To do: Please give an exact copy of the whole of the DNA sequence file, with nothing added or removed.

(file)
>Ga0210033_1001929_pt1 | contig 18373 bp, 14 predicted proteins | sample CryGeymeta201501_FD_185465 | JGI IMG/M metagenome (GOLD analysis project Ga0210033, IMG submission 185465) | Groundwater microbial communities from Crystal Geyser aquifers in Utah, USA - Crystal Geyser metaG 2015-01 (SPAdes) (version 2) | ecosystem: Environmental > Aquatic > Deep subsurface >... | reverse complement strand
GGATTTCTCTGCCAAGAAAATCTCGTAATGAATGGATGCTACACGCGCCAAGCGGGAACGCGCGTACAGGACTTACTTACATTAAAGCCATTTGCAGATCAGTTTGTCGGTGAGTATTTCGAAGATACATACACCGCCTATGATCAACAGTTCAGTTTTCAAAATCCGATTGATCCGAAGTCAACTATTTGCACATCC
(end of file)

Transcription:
>Ga0210033_1001929_pt1 | contig 18373 bp, 14 predicted proteins | sample CryGeymeta201501_FD_185465 | JGI IMG/M metagenome (GOLD analysis project Ga0210033, IMG submission 185465) | Groundwater microbial communities from Crystal Geyser aquifers in Utah, USA - Crystal Geyser metaG 2015-01 (SPAdes) (version 2) | ecosystem: Environmental > Aquatic > Deep subsurface >... | reverse complement strand
GGATTTCTCTGCCAAGAAAATCTCGTAATGAATGGATGCTACACGCGCCAAGCGGGAACGCGCGTACAGGACTTACTTACATTAAAGCCATTTGCAGATCAGTTTGTCGGTGAGTATTTCGAAGATACATACACCGCCTATGATCAACAGTTCAGTTTTCAAAATCCGATTGATCCGAAGTCAACTATTTGCACATCC